Roger-Bernard II, Count of Foix

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Roger Bernard II (c. 1195 – 26 May 1241), called the Great, was the sixth count of Foix from 1223 until his death. He was the son and successor of the count Raymond-Roger[1] and his wife Philippa of Montcada.[2]

Albigensian crusade[edit]

He made his name famous in 1217 when, for six weeks, he defended the castle of Montgrenier against the onslaught of Simon de Montfort, 5th Earl of Leicester.[3] That same year, he distinguished himself at the siege of Toulouse. In 1220, he assisted his father in the recapture of Lavaur and Puylaurens and was instrumental in helping his father retake his lost dominions. The resumption of Mirepoix wasn't accomplished until his own reign, however.

At the moment of his accession, he and the new count of Toulouse, Raymond VII, besieged Carcassonne. On 14 September 1224, the Albigensian Crusaders surrendered and the war came to an end, each southern lord making peace with the church. However, in 1226, the new king of France, Louis VIII, called the Lion, renewed the conflict in order to enforce his royal rights in Languedoc. Roger-Bernard tried to keep the peace, but the king rejected his embassy and the counts of Foix and Toulouse took up arms again. Roger-Bernard and a small contingent of his feudatories constituted a pocket of resistance in Limoux from June 1226 to June 1227, but the war was largely a discontinuous series of skirmishes. In January 1229, Raymond of Toulouse signed the Treaty of Meaux with Louis the Lion's successor, Louis IX. Already excommunicated (since March or April 1227) and with his only ally gone and a new royal army in the field against him, Roger-Bernard sued for peace in June. By the ensuing treaty, he received back much of his land, but not Mirepoix, which he had previously fought so hard to reconquer.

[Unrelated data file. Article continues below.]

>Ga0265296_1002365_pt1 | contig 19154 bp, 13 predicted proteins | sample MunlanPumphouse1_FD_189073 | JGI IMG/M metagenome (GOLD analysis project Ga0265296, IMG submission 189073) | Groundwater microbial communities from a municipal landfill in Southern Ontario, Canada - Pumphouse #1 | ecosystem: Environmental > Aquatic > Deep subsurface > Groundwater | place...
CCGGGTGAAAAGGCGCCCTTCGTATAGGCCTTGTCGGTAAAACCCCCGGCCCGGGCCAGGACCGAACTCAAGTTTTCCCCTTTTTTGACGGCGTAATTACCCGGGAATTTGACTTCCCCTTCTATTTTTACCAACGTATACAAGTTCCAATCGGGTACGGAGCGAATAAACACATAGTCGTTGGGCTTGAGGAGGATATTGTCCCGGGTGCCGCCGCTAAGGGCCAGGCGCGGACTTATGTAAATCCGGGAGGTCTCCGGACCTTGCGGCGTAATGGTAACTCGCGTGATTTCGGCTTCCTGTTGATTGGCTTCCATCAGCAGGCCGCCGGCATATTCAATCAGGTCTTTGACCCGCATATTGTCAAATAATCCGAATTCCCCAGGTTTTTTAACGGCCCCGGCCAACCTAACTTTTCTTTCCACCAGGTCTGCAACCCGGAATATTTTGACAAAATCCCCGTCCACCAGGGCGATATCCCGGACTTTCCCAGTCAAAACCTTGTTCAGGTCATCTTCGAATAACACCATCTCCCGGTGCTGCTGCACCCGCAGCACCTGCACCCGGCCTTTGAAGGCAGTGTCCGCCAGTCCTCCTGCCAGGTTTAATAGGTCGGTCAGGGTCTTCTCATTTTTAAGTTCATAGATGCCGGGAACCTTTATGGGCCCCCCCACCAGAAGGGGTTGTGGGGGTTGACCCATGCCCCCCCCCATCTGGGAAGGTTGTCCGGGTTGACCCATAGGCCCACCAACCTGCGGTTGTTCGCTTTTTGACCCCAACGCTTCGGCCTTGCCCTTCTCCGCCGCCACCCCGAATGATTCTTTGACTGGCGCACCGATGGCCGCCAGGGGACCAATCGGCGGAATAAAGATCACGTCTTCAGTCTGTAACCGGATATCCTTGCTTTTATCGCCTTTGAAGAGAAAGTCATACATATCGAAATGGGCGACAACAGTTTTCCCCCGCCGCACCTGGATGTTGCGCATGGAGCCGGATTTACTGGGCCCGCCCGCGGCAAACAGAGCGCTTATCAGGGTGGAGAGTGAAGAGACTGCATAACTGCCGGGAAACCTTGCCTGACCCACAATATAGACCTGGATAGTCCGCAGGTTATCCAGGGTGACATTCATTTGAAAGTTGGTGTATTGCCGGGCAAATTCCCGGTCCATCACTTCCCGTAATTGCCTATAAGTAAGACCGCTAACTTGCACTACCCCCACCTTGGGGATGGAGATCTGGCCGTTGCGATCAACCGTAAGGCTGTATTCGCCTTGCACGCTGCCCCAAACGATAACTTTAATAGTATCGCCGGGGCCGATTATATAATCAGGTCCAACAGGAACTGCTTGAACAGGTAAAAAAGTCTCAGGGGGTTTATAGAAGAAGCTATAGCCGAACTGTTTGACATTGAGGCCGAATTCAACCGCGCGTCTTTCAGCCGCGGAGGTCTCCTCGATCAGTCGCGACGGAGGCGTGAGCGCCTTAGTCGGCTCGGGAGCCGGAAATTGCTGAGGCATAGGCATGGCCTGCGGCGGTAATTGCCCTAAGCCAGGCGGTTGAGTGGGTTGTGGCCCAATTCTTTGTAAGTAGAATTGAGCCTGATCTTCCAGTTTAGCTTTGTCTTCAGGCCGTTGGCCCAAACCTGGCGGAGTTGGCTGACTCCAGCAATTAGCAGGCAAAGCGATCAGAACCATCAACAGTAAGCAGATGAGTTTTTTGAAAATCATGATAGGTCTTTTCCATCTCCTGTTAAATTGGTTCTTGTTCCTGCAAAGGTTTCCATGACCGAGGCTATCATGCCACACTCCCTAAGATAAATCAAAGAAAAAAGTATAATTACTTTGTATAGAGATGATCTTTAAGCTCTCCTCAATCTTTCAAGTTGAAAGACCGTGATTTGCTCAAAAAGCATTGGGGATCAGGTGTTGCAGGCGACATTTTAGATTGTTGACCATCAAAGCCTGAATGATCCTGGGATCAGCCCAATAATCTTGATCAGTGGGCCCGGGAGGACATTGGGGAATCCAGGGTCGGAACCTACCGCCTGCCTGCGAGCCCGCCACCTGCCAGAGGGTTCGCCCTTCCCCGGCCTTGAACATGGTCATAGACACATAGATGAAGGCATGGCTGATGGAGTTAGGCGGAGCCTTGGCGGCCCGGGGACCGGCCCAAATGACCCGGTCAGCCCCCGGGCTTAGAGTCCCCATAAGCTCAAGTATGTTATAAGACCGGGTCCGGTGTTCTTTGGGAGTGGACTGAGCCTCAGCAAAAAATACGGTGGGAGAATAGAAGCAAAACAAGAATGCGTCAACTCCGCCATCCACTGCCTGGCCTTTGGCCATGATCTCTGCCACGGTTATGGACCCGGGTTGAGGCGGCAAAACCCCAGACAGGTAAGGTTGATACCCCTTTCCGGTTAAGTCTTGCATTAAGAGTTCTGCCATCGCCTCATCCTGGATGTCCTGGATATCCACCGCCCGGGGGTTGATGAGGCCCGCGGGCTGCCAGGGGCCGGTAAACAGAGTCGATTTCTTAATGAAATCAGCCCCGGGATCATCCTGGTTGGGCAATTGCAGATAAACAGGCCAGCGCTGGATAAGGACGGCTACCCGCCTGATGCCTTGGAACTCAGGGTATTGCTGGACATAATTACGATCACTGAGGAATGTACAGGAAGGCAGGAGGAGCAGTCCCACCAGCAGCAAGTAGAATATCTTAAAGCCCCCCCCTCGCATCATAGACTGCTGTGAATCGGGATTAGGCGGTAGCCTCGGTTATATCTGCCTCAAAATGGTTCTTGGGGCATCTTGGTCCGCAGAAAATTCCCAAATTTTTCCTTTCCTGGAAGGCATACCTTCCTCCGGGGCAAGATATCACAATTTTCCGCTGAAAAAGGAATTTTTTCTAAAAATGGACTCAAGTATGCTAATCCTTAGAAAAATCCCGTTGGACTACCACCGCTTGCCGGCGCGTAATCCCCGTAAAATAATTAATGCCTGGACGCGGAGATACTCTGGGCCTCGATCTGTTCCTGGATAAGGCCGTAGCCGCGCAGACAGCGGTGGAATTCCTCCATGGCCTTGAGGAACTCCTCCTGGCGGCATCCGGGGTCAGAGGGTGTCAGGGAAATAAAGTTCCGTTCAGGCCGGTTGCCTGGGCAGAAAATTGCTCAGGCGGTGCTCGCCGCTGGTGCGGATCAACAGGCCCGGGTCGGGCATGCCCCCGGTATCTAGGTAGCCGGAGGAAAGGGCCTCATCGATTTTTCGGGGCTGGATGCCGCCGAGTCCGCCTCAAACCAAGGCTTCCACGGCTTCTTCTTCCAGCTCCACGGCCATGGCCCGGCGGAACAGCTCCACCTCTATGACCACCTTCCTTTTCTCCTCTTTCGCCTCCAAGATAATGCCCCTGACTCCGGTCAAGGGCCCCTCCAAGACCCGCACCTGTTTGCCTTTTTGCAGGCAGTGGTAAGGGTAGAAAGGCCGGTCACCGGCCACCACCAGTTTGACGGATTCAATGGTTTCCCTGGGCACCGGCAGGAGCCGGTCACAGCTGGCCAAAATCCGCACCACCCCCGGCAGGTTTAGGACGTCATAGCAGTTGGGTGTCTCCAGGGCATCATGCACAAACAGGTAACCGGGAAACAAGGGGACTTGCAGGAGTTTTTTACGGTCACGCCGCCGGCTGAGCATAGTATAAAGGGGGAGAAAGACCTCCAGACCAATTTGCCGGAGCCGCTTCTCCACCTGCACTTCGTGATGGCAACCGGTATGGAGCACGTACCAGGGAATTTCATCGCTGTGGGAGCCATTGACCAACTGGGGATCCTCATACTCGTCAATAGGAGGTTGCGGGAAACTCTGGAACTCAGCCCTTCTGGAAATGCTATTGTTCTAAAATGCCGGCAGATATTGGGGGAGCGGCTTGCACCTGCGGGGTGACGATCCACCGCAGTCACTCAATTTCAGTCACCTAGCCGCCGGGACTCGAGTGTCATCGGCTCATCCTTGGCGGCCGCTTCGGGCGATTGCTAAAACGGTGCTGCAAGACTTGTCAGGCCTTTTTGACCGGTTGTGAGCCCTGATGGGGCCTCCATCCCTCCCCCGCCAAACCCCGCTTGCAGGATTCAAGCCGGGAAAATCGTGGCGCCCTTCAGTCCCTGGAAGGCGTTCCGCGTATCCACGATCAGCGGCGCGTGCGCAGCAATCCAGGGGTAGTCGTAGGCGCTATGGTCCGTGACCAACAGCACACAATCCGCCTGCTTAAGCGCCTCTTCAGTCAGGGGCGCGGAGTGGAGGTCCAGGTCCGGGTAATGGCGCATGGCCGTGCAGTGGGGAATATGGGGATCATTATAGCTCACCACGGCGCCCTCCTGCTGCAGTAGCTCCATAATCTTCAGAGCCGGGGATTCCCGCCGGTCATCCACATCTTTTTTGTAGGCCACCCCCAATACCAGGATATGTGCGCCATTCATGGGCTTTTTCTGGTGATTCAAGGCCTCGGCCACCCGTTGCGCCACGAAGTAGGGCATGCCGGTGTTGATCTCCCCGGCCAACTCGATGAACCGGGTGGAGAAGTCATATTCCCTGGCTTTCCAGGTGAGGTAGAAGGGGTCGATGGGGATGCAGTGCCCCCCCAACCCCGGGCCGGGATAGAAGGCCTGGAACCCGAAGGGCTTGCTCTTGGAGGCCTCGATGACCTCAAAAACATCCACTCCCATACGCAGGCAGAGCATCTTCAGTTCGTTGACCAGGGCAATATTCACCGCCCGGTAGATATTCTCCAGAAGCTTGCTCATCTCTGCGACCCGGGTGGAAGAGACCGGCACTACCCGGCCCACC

Life[edit]

In 1208, Roger-Bernard married Ermesinde, daughter and heir of Arnau de Castellbò,[4] viscountess of Castellbò and a Cathar. When his relations with his French sovereign allowed it, he concentrated on expansion and fortification southwards. He fortified the towns guarding the way to Andorra and Urgel, and fell into conflict with the bishop of Urgel over the valley of Caboet in May 1233. He opposed the Inquisition and got into even more conflict with the bishop in April 1239. He did not involve himself in the war of Raymond Trencavel, though he did negotiate an honourable treaty in 1240.

Death[edit]

Roger-Bernard ended his days at peace with the established church, having been excommunicated a second time in 1236. He took the habit at the abbey of Boulbonne, and was buried there in 1241.[5] He was succeeded by his son Roger IV, whom he had married to Brunissende, the daughter of Raymond Folc IV and heiress of Viscounty of Cardona.

Notes[edit]

  1. ^ Graham-Leigh 2005, p. 34.
  2. ^ Sibley & Sibley 2005, p. 24.
  3. ^ Marvin 2009, p. 262-263.
  4. ^ Smith 2010, p. 95-96.
  5. ^ Barber 2014, p. 53.

References[edit]

  • Barber, Malcolm (2014). The Cathars: Dualist Heretics in Languedoc in the High Middle Ages. Routledge. 
  • Graham-Leigh, Elaine (2005). The Southern French Nobility and the Albigensian Crusade. The Boydell Press. 
  • Marvin, Laurence Wade (2009). The Occitan War:A Military and Political History of the Albigensian Crusade, 1209-1218. Cambridge University Press. 
  • Smith, Damian J. (2010). Crusade, Heresy and Inquisition in the Lands of the Crown of Aragon. Brill. 
  • William of Puylaurens (2005). Sibley, M.D.; Sibley, W.A., eds. The Chronicle of William of Puylaurens: The Albigensian Crusade and its Aftermath. The Boydell Press. 
Preceded by
Raymond Roger
Count of Foix
1223–1241
Succeeded by
Roger IV

External links[edit]